Health Minister Maureen MacDonald announced the 12 members of the advisory committee working on recommendations for the province's new mental health strategy today (September 29th).

The strategy will revamp mental health and addiction services in the province.

The committee members include health experts, researchers, mental health clinicians and people affected by mental illness.

The advisory committee is expected to report back to the minister with its recommendations next summer.


Media Contact:

Brett Loney
Department of Health

Also see:

Area resident appointed to province’s Mental Health Strategy Advisory Committee

Wednesday, September 22, 2010

Unveiling of the architectural drawings for the new Community Living Initiative

Photographs taken during today's barbeque to unveil the architectural drawings for the new Community Living Initiative.

Please click on any photograph to enlarge it.

Danny Chedrawe (left), Vice-Chair, Board of Trustees, Mental Health Foundation of Nova Scotia, with Mary-Lou Crawley, Executive Director, Mental Health Foundation of Nova Scotia, and Dr. Nick Delva, Head, Department of Psychiatry, Dalhousie University, and Chief of Psychiatry, Capital District Health Authority.

Vince Daigle (far left), a peer support worker with the Healthy Minds Cooperative, stands with staff from William Nycum & Associates Limited and Shauna Blundon-Price (centre), an employee of the Capital District Mental Health Program.

Dr. Ian Slayter, Clinical Director, General Psychiatric Services, Capital Health District Health Authority.

Barbara Hall, Vice-President, Person-Centred Health, Capital District Health Authority, talks with a reporter.

Susan Hare, an employee of the Capital District Mental Health Program, enjoying the beautiful weather.

Peter Croxall (left), director of the Capital District Mental Health Program, cooking hamburgers.

Denyse Sibley, on-air host of the FX101.9 Country Breakfast cooks alongside Robert G. Zed, Chair, Zed Group.

Laura Ankcorn (left) and Amanda Crabtree, two employees of the Captial District Mental Health Program, enjoying the barbeque.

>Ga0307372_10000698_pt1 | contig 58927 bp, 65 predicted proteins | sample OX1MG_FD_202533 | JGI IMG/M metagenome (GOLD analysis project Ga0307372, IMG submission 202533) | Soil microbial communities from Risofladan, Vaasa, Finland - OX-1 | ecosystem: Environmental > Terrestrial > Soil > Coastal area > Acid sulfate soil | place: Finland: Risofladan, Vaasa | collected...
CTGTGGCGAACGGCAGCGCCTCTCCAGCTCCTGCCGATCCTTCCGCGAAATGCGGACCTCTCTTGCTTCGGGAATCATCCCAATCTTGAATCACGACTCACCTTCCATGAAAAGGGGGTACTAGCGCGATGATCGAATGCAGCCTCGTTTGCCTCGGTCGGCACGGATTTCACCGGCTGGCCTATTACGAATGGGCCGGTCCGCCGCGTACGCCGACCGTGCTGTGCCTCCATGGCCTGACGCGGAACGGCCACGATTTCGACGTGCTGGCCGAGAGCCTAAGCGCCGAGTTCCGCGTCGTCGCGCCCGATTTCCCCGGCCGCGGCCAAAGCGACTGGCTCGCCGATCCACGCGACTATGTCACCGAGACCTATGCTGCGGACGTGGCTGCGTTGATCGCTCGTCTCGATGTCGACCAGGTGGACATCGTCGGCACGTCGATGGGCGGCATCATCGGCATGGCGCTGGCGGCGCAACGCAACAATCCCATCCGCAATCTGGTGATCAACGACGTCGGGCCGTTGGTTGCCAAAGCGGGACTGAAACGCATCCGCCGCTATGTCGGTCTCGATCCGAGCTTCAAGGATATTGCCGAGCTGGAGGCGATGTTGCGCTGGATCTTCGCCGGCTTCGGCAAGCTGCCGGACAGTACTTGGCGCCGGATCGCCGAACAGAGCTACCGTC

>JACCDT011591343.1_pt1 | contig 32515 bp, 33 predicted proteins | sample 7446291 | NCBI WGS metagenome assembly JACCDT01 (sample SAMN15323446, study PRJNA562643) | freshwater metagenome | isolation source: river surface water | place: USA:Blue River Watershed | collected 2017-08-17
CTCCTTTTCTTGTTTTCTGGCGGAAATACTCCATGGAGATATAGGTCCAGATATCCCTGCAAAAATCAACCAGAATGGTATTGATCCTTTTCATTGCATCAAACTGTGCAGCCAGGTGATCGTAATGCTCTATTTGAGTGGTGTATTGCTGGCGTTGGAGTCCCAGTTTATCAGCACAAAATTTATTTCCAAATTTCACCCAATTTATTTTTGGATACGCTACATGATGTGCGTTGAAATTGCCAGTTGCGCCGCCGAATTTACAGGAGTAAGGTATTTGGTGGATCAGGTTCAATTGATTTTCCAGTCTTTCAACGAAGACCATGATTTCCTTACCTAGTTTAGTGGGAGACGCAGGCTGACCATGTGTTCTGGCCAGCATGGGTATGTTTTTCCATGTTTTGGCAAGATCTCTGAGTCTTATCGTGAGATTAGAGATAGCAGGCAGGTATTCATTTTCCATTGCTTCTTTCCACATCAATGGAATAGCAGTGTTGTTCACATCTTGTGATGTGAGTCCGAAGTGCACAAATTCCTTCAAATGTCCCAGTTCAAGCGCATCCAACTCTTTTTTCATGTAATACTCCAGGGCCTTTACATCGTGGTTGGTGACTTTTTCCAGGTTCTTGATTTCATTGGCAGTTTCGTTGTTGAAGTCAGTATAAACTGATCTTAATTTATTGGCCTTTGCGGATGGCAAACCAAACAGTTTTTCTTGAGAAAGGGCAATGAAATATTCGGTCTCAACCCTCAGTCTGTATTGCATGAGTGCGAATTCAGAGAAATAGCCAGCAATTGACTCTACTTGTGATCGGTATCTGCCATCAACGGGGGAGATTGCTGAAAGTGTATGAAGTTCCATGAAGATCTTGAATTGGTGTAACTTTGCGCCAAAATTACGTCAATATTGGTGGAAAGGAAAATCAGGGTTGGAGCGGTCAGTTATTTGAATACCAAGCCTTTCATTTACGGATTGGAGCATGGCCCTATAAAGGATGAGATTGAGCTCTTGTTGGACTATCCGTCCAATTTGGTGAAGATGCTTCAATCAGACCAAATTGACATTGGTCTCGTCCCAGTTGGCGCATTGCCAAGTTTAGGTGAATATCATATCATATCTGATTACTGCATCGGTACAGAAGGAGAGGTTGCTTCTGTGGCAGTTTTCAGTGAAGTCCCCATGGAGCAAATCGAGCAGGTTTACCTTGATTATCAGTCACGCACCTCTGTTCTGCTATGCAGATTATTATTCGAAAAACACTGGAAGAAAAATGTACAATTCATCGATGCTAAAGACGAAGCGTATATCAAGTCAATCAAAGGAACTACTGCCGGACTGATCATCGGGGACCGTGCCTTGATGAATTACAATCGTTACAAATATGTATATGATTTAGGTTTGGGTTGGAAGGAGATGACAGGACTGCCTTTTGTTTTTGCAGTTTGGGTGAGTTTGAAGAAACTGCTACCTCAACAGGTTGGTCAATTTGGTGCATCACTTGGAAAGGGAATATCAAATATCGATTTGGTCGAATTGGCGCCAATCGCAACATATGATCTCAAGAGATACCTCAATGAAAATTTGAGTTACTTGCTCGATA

An SSNS office window is located in the upper right of the above photograph (i.e., the window partially hidden by Denyse Sibley).

Also see:

Initiative aims to ease patients’ transition time

Capital Health staff invest in Community Living Initiative

All photographs by Stephen Ayer.

Canada Post Foundation for Mental Health, 2010 Grant Recipients, National Launch

Held on September 21st at the Canada Post Halifax Mail Processing Plant:

Dominique Forest, General Manager, Regional Atlantic Operations, Canada Post.

Dominique Forest (left) and Wayne Stremel, Canada Post employee, unveil the 2010 Mental Health Stamp.

Wayne Stremel speaks about the 2010 Out of the Shadows Tour.

Tana Woodward, Member, Grants Advisory Committee, Canada Post Foundation for Mental Health.

Tana Woodward is also a social worker with the Mood Disorders Program in Halifax. Directly over Ms. Woodward's right shoulder is Donna Methot, President, HRM Chapter of the Schizophrenia Society of Nova Scotia.

Myra Donnelly-Gay, Executive Director, Healthy Minds Cooperative.

Stephen Ayer, Executive Director, Schizophrenia Society of Nova Scotia.

Funding provided to the Schizophrenia Society of Nova Scotia will be used for a project entitled Expansion of Community-Based Volunteer Support Network and Strengthening of Mental Health System Advice/Connection Services. This project will include eight rural communities in Nova Scotia, incuding Cape Breton.

Please click on any photograph to enlarge it.

Also see:

Canada Post delivers $1.5 million to mental health organizations across Canada